1. (No Borders nor B&N buyer : I live in France) I’ve seen stated on more than a few comments regarding Borders that part of it’s historical value to customers was to host a WIDE variety of books, from bestsellers to obscure genre books. It seems Amazon, by allowing customers to buy “long tail” books directly, put Borders in a dire spot…

    That has to have contributed at least as much as Ebooks for Borders demise.

    • SFReader – This is possible, although to my inexpert eyes, the Borders and Barnes & Noble stores I shoppe in seemed to have similar books in stock.

      My general impression is some of the flagship stores for Barnes & Noble and Borders in major cities tried for a more unique look and feel than the rest.

  2. I agree–sorry about the employees, but they certainly should have seen it coming. I am not one to celebrate a demise, but this is good news to me personally. Borders did very little for my life, although I did signings in a a number of their stores. Ebooks have done a lot. Now more people will buy ebooks. I simply have nothing to mourn–zero emotional connection to Borders.

    • Scott – Agree that fewer physical bookstores translate into more ebook sales and Amazon printed book sales because a lot of US consumers will shortly lose the bookstore that is closest to where they live.

  3. The comment that most disturbs me, after the fact that nearly 11,000 people will lose their jobs, is that some publishers are now planning on smaller print runs since Borders will not longer be available to stock their books. While this makes sense from a short-term business perspective, long term that could have a detrimental effect on authors. With smaller print runs, sales will be lower. Currently, if sales are low, publishers drop authors. How with the new lower print runs affect the drop numbers? Will we see more authors being dropped by publishers, resulting in fewer selections on fewer bookstore shelves? Will those authors be able to continue series that have existing audiences by indie publishing, or will the publishers control the rights to those series? I suspect the answers to those questions with vary among authors and publishers, but I have concerns about some of my favorite midlist authors.

    • Keith – Your analysis matched my thoughts when I read the smaller print run comment. I think smaller advances are on the horizon as well which is difficult because advances have been declining even while Borders was around.

      In the short term, Barnes & Noble and indie bookstores will see a sales uptick from Borders customers, but in both the short and long term, publishers will see overall sales decline.

      Of course, those publishers to whom Borders owes money will now receive only a small portion of the debts owed to them. In a liquidation situation, the liquidators are generally the only winners.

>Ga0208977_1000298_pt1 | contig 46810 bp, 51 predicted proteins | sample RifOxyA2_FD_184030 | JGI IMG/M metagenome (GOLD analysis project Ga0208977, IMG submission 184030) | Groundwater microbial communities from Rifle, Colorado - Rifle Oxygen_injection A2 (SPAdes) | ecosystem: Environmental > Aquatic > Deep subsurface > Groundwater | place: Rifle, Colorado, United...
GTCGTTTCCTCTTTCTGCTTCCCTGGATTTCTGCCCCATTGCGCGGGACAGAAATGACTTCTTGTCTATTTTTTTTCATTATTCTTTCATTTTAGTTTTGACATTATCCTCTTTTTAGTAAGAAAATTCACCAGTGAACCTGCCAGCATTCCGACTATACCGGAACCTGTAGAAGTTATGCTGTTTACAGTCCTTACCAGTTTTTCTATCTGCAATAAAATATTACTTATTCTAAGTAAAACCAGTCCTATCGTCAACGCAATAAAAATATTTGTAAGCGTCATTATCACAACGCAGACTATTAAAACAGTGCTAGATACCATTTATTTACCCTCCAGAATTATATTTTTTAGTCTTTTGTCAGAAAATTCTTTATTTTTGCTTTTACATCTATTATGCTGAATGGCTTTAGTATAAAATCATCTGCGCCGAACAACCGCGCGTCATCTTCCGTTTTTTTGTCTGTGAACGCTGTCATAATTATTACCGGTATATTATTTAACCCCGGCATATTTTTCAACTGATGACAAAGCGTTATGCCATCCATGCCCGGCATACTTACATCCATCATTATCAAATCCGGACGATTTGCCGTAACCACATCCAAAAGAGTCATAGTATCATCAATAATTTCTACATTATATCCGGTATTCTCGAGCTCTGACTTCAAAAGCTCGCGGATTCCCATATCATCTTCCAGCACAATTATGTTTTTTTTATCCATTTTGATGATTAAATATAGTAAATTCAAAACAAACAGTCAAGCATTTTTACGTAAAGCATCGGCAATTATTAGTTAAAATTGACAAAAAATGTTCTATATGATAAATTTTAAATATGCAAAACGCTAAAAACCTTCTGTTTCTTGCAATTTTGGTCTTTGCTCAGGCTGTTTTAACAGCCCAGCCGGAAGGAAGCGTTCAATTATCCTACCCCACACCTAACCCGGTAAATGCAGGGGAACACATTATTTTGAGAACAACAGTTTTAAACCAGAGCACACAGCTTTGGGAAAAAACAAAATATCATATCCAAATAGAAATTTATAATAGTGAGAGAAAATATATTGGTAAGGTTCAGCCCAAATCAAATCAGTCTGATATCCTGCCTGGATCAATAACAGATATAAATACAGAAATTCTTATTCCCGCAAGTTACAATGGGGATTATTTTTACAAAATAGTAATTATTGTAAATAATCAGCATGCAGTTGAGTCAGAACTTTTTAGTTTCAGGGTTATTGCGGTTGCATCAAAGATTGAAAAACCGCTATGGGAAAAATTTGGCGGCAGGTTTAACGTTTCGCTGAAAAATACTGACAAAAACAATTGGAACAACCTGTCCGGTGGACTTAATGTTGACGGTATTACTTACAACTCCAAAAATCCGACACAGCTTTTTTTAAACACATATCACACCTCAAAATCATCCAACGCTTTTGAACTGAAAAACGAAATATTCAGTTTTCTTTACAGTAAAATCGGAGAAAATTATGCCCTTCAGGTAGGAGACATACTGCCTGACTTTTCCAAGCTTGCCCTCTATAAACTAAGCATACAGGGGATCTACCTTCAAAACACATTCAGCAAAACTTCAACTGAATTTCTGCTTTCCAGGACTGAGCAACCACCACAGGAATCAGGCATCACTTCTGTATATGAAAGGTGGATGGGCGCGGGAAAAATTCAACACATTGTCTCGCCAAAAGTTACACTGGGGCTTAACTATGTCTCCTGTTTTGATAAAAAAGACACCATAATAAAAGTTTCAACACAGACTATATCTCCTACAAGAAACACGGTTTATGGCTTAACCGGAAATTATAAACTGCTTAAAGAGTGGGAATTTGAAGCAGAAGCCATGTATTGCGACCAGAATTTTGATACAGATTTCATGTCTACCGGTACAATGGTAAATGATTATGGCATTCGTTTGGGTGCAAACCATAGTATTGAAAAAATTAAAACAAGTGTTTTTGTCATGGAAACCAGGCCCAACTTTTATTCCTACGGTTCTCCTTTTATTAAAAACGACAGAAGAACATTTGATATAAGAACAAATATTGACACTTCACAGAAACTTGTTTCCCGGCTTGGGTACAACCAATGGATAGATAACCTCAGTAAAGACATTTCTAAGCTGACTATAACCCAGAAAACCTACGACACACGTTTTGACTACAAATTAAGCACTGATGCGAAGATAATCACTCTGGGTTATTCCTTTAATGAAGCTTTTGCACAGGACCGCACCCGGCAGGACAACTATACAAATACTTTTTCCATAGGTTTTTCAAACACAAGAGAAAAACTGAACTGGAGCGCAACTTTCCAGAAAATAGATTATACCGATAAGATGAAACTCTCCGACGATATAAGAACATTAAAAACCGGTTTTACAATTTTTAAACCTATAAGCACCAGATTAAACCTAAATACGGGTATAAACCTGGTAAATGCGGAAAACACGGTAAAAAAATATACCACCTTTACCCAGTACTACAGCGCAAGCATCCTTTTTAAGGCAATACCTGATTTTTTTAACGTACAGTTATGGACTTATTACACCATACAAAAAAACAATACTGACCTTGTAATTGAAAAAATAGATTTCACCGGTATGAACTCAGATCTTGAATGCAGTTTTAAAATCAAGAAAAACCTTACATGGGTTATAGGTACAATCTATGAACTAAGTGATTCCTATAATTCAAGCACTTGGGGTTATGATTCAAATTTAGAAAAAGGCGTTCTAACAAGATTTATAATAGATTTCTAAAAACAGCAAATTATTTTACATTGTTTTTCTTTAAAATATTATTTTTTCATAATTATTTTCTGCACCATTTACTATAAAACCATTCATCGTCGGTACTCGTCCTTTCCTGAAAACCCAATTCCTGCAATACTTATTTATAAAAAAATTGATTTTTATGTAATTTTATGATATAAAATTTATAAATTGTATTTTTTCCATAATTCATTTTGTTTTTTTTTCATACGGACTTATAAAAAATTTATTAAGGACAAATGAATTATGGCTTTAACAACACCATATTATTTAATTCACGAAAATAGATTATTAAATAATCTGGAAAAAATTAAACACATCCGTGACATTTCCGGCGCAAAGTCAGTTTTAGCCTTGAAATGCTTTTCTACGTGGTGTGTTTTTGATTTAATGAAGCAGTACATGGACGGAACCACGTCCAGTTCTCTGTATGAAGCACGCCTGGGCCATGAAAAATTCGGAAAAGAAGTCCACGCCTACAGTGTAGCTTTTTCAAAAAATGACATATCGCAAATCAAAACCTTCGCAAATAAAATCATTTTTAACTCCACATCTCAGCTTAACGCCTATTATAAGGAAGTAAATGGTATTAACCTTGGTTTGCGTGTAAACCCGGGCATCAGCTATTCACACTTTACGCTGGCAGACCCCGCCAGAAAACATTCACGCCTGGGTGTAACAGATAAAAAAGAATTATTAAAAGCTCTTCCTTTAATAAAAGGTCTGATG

• That’s a completely valid concern, in my opinion. Borders’ fall is just another domino in the currently quite shaky chain of traditional publishing. Authors have been dropped, and will continue to be, while NY publishing tries to sort things out. Meanwhile, the electronic frontier keeps growing. 🙂

    • Yes, there will be pain as there always is from a business going through change. However, I think authors will be better off in the long run. With ebooks, improved POD technology, and the number of people who have access to books, it’s never been a better time to be a writer.

  4. My favorite comment I’ve seen about this so far (and I don’t remember where) was someone claiming that Borders closing was going to hurt e-book sales, because many consumers come into a store first before they go home and buy the e-book. Um, I think the opposite is probably going to be true.

    An author friend announced his next book will be out in 2012, and I told him I hoped that there were still bookstores in 2012.

    The vicious cycle that I see here as well – bookstore goes bankrupt. Therefore, they have no money. Which means the publisher doesn’t get their money from the stores. Which means the author doesn’t get their royalties because there is no money coming in.

    It’s not something I feel safe putting stock in right now – the hope that two or three years from now the bookstores will still be there and will still be solvent.

    • Sariah – I had a conversation last night about browsing in a bookstore or library and discovering books. The woman with whom I was speaking had the same observation I’ve had, that Amazon doesn’t provide anything similar and spoke about how she loved browsing in bookstores.

      When this woman’s husband asked her how long it had been since she had visited our local Border’s, about five minutes from their house, she couldn’t remember.

      I’m not certain exactly what this means, but I don’t expect people like my friend to suddenly start visiting the local Barnes & Noble, which is about 15 minutes away.